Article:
ESPN primed to pump football Disney dollars provide prime-time monopoly for cable giant, partner ABC

September 04, 1998|By Milton Kent | Milton Kent,SUN SPORTS MEDIA CRITIC

For a supposedly conservative company, Disney certainly knows how to upset the apple cart.

Not merely content to retain the rights to "Monday Night %J Football" for ABC, Disney Chairman Michael Eisner whipped out the corporate checkbook and seized the entire Sunday night cable package for ESPN, giving his company the exclusive franchise on prime-time football.

So, for the first time in seven years, since the NFL established a full season Sunday night telecast window, all the games will be in one place, rather than split between TNT and ESPN.

For ESPN producers and announcers, the five-year deal gives them a chance to further establish their brand on the telecast.

"At least every night of the week, we have NFL programming and I think a lot of that was spun by the fact that we have the full season," said senior NFL coordinating producer Fred Gaudelli. "We're going to take advantage and really try to become the unofficial NFL network."

That strategy has more than a programming component attached. In knocking Turner out of the box, ESPN bid a whopping $600 million a year for the Sunday night cable schedule, $50 million a year more than either ABC or Fox bid for their over-the-air packages, and $100 million more annually than CBS.

All the broadcast schedules will have significantly larger audiences than ESPN's, which would appear to make the cable giant's bid a piece of financial folly and place inordinate pressure on all who work on the NFL to make it work.

"It's terribly important to ESPN, to ABC and to Disney that we be successful and get high ratings and make money and all that kind of stuff," said play-by-play announcer Mike Patrick. "They [ESPN executives] don't try to exert pressure on us. You want to do the best possible job you can do. Nobody's standing over your shoulder, saying, 'You've got to do it this way.' That's why they hired us in the first place."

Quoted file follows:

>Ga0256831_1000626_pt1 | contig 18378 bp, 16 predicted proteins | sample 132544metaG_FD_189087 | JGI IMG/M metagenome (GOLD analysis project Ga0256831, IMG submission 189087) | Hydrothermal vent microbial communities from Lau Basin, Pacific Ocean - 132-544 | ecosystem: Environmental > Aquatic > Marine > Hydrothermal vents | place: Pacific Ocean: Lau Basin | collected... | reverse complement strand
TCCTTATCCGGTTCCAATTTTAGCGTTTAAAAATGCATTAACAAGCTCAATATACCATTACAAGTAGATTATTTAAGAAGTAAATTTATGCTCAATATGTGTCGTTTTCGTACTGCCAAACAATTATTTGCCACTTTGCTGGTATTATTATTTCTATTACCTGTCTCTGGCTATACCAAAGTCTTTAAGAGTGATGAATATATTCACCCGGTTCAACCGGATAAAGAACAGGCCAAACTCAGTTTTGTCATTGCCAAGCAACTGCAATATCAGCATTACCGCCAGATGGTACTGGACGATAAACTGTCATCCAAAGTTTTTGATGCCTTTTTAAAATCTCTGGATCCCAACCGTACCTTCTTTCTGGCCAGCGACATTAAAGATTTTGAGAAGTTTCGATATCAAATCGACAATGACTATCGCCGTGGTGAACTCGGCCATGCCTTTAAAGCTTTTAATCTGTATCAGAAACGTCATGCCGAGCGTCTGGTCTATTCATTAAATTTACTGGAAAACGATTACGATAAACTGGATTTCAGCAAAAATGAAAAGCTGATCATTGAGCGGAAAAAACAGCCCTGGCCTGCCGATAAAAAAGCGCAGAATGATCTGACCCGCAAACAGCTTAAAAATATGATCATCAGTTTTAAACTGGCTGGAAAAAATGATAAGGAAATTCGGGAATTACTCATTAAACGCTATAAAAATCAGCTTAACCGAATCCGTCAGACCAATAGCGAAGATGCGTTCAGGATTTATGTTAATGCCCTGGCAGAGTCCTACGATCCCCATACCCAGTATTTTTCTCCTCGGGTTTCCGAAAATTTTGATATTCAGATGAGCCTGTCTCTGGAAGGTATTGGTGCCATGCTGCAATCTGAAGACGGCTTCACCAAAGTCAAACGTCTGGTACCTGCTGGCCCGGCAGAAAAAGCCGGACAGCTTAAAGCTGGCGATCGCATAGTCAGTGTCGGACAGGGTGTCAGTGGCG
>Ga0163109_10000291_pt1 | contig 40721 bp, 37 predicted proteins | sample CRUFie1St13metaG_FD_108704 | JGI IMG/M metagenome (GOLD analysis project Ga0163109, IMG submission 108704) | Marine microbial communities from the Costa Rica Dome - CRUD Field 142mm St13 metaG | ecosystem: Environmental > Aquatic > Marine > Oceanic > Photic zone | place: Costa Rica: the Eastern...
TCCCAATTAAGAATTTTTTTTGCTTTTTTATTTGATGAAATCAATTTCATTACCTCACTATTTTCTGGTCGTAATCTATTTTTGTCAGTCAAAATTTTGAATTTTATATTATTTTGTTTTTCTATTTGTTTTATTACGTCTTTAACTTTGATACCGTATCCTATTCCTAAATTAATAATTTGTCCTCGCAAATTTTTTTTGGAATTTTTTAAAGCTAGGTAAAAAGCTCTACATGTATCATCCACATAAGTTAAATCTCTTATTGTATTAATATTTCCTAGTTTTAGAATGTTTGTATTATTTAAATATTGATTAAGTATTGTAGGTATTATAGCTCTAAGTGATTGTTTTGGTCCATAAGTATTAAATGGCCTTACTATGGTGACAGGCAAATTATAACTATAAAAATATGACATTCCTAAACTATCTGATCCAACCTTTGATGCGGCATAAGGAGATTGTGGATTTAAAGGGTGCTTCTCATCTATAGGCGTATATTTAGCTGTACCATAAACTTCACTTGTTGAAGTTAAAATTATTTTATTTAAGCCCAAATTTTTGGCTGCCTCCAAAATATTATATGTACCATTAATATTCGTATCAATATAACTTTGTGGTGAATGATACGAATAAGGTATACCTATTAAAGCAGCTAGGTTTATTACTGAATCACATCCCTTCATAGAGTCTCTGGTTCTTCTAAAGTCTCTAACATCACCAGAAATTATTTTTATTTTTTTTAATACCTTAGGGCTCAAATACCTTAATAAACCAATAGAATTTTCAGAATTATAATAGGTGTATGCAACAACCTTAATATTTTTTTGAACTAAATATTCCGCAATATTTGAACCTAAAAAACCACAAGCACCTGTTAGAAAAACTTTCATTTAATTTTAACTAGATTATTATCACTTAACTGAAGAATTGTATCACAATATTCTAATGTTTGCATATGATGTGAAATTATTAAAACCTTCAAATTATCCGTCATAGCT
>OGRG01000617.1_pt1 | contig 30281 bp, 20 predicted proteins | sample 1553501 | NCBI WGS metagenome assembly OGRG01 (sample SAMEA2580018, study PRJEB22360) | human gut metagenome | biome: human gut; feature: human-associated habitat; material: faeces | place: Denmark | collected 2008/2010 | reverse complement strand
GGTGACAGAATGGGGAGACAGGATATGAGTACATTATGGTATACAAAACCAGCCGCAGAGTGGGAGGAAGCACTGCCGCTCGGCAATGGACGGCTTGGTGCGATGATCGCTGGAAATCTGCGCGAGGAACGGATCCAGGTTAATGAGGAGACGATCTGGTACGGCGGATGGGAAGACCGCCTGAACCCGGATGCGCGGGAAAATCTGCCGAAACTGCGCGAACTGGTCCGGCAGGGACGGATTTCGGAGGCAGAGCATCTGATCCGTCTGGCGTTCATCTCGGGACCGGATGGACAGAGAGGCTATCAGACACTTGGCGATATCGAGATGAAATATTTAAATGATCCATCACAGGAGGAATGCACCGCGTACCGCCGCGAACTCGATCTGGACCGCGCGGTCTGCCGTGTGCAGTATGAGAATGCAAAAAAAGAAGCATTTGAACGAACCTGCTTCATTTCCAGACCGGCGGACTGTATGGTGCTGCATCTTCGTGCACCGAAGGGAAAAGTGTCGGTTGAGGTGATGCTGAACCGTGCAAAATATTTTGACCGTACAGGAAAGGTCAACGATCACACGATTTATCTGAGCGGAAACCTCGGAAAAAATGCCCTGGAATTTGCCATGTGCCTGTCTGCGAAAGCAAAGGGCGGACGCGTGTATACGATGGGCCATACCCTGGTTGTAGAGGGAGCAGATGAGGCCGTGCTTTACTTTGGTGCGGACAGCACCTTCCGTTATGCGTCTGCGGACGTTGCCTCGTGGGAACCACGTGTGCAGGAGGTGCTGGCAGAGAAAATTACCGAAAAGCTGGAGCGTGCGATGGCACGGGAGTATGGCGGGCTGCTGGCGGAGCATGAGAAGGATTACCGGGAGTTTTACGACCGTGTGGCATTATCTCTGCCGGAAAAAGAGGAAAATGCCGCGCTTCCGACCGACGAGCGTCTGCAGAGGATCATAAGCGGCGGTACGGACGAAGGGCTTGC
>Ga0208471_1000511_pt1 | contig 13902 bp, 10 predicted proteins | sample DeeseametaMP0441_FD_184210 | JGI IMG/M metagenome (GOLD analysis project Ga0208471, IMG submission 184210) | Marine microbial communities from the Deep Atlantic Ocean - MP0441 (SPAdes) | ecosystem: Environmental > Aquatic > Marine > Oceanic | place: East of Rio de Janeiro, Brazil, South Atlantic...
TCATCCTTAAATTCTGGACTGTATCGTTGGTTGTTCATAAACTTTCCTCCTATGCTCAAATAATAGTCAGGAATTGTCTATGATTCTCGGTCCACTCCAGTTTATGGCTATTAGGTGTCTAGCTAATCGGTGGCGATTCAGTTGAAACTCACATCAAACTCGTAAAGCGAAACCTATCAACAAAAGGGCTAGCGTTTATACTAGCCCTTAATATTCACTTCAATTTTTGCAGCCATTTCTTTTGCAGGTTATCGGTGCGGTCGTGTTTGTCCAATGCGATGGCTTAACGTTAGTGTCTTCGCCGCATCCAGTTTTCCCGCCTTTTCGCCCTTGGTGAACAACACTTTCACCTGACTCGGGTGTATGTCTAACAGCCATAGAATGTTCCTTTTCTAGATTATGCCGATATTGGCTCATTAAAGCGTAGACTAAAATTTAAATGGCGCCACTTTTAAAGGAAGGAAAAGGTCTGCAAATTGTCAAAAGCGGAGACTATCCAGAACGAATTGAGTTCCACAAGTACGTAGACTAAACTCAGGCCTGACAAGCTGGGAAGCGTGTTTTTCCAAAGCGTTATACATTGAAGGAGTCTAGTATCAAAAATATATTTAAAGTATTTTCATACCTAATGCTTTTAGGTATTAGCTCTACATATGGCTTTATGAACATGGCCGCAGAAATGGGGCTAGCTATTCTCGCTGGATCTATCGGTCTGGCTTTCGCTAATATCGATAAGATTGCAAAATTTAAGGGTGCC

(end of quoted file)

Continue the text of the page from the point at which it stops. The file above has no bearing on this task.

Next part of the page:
And ESPN, unlike the networks, has a dual revenue stream to help recoup its fee. The cable outlet makes money on commercials it airs, and has created more NFL programming, from a nightly news show on ESPN2 to an extra half-hour of its Sunday morning pre-game show, to get more ads and revenue in.

ESPN also receives subscriber fees from cable operators, and the theory that the more popular the programming it offers, the more it can charge the cable system, should work well as NFL games are the most popular programming on cable.

Not surprisingly, ESPN is charging its subscribers more -- as much as 20 percent more according to some reports -- and those costs inevitably will find their way into cable bills.

To help attract a larger audience, ESPN's other big change involves the addition of a third man to its booth, former NBC analyst Paul Maguire, to join Patrick and analyst Joe Theismann.

Maguire, a solid analyst with a wry sense of humor, is being added to bring a bit of levity to a football-heavy booth, Gaudelli said.

"There's no way we'll ever neglect football. That's how ESPN has made its name," Gaudelli said. "But if we can have some fun in the meantime and inform and entertain, that's what we're going to do this year. That's what Paul is going to enable us to do."

Pub Date: 9/04/98

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